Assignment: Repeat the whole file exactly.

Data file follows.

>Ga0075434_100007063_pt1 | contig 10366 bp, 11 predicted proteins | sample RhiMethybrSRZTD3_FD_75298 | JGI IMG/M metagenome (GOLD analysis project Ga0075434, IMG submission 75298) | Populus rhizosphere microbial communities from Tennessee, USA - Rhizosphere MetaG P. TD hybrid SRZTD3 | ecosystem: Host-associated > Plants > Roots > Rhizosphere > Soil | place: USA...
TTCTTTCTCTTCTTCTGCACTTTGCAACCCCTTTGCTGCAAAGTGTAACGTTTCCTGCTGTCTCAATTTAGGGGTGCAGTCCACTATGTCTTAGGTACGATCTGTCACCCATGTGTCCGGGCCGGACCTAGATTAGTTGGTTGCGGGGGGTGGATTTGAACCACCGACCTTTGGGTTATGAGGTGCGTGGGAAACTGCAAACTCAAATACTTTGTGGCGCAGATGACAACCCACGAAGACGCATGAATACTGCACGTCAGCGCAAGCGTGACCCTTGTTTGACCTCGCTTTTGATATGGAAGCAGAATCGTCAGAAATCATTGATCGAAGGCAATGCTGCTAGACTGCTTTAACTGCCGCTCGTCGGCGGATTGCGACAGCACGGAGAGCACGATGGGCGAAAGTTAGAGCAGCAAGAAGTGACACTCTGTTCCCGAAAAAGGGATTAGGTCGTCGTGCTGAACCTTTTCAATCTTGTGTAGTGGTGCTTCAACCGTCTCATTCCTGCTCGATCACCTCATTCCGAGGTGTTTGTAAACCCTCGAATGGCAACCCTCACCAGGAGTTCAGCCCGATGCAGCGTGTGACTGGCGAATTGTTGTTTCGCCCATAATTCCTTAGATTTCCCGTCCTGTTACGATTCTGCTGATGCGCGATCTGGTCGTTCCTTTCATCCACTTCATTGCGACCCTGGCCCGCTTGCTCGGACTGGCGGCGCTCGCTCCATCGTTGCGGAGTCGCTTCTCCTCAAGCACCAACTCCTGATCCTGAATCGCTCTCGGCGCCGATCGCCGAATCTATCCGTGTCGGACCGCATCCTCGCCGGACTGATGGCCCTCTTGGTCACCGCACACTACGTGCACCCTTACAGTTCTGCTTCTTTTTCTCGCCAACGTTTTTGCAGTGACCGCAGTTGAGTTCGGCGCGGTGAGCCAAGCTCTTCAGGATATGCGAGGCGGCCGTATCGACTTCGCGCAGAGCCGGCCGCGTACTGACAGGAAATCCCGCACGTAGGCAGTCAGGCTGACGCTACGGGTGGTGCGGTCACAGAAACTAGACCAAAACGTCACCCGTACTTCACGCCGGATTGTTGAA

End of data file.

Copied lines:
>Ga0075434_100007063_pt1 | contig 10366 bp, 11 predicted proteins | sample RhiMethybrSRZTD3_FD_75298 | JGI IMG/M metagenome (GOLD analysis project Ga0075434, IMG submission 75298) | Populus rhizosphere microbial communities from Tennessee, USA - Rhizosphere MetaG P. TD hybrid SRZTD3 | ecosystem: Host-associated > Plants > Roots > Rhizosphere > Soil | place: USA...
TTCTTTCTCTTCTTCTGCACTTTGCAACCCCTTTGCTGCAAAGTGTAACGTTTCCTGCTGTCTCAATTTAGGGGTGCAGTCCACTATGTCTTAGGTACGATCTGTCACCCATGTGTCCGGGCCGGACCTAGATTAGTTGGTTGCGGGGGGTGGATTTGAACCACCGACCTTTGGGTTATGAGGTGCGTGGGAAACTGCAAACTCAAATACTTTGTGGCGCAGATGACAACCCACGAAGACGCATGAATACTGCACGTCAGCGCAAGCGTGACCCTTGTTTGACCTCGCTTTTGATATGGAAGCAGAATCGTCAGAAATCATTGATCGAAGGCAATGCTGCTAGACTGCTTTAACTGCCGCTCGTCGGCGGATTGCGACAGCACGGAGAGCACGATGGGCGAAAGTTAGAGCAGCAAGAAGTGACACTCTGTTCCCGAAAAAGGGATTAGGTCGTCGTGCTGAACCTTTTCAATCTTGTGTAGTGGTGCTTCAACCGTCTCATTCCTGCTCGATCACCTCATTCCGAGGTGTTTGTAAACCCTCGAATGGCAACCCTCACCAGGAGTTCAGCCCGATGCAGCGTGTGACTGGCGAATTGTTGTTTCGCCCATAATTCCTTAGATTTCCCGTCCTGTTACGATTCTGCTGATGCGCGATCTGGTCGTTCCTTTCATCCACTTCATTGCGACCCTGGCCCGCTTGCTCGGACTGGCGGCGCTCGCTCCATCGTTGCGGAGTCGCTTCTCCTCAAGCACCAACTCCTGATCCTGAATCGCTCTCGGCGCCGATCGCCGAATCTATCCGTGTCGGACCGCATCCTCGCCGGACTGATGGCCCTCTTGGTCACCGCACACTACGTGCACCCTTACAGTTCTGCTTCTTTTTCTCGCCAACGTTTTTGCAGTGACCGCAGTTGAGTTCGGCGCGGTGAGCCAAGCTCTTCAGGATATGCGAGGCGGCCGTATCGACTTCGCGCAGAGCCGGCCGCGTACTGACAGGAAATCCCGCACGTAGGCAGTCAGGCTGACGCTACGGGTGGTGCGGTCACAGAAACTAGACCAAAACGTCACCCGTACTTCACGCCGGATTGTTGAA